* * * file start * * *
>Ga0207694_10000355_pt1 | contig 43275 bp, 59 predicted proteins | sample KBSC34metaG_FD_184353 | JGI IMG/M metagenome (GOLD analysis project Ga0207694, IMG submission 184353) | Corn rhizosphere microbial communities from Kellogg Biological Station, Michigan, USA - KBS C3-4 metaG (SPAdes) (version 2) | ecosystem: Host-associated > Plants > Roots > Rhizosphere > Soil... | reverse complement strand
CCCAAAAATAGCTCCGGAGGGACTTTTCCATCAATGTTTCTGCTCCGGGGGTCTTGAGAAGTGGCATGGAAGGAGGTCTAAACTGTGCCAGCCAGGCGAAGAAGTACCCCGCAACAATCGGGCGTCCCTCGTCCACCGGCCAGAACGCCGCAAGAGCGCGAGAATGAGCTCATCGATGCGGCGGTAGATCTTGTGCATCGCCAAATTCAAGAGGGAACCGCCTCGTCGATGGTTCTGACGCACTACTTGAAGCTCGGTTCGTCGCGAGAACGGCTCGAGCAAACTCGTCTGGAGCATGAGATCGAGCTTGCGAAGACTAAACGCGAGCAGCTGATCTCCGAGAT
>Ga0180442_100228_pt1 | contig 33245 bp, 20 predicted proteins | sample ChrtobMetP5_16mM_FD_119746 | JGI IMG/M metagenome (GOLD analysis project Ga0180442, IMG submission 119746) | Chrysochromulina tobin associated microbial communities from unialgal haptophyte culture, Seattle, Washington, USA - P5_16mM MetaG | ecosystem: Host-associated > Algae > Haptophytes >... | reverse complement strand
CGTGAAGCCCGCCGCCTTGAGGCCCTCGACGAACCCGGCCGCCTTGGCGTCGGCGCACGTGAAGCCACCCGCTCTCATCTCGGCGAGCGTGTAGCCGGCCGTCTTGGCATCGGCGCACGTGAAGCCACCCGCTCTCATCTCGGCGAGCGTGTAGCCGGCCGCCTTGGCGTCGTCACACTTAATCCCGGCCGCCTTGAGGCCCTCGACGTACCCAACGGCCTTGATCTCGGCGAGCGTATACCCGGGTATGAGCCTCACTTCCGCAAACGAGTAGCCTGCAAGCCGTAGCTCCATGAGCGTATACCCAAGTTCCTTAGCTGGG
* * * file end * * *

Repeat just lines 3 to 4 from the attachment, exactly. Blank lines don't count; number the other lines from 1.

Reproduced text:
>Ga0180442_100228_pt1 | contig 33245 bp, 20 predicted proteins | sample ChrtobMetP5_16mM_FD_119746 | JGI IMG/M metagenome (GOLD analysis project Ga0180442, IMG submission 119746) | Chrysochromulina tobin associated microbial communities from unialgal haptophyte culture, Seattle, Washington, USA - P5_16mM MetaG | ecosystem: Host-associated > Algae > Haptophytes >... | reverse complement strand
CGTGAAGCCCGCCGCCTTGAGGCCCTCGACGAACCCGGCCGCCTTGGCGTCGGCGCACGTGAAGCCACCCGCTCTCATCTCGGCGAGCGTGTAGCCGGCCGTCTTGGCATCGGCGCACGTGAAGCCACCCGCTCTCATCTCGGCGAGCGTGTAGCCGGCCGCCTTGGCGTCGTCACACTTAATCCCGGCCGCCTTGAGGCCCTCGACGTACCCAACGGCCTTGATCTCGGCGAGCGTATACCCGGGTATGAGCCTCACTTCCGCAAACGAGTAGCCTGCAAGCCGTAGCTCCATGAGCGTATACCCAAGTTCCTTAGCTGGG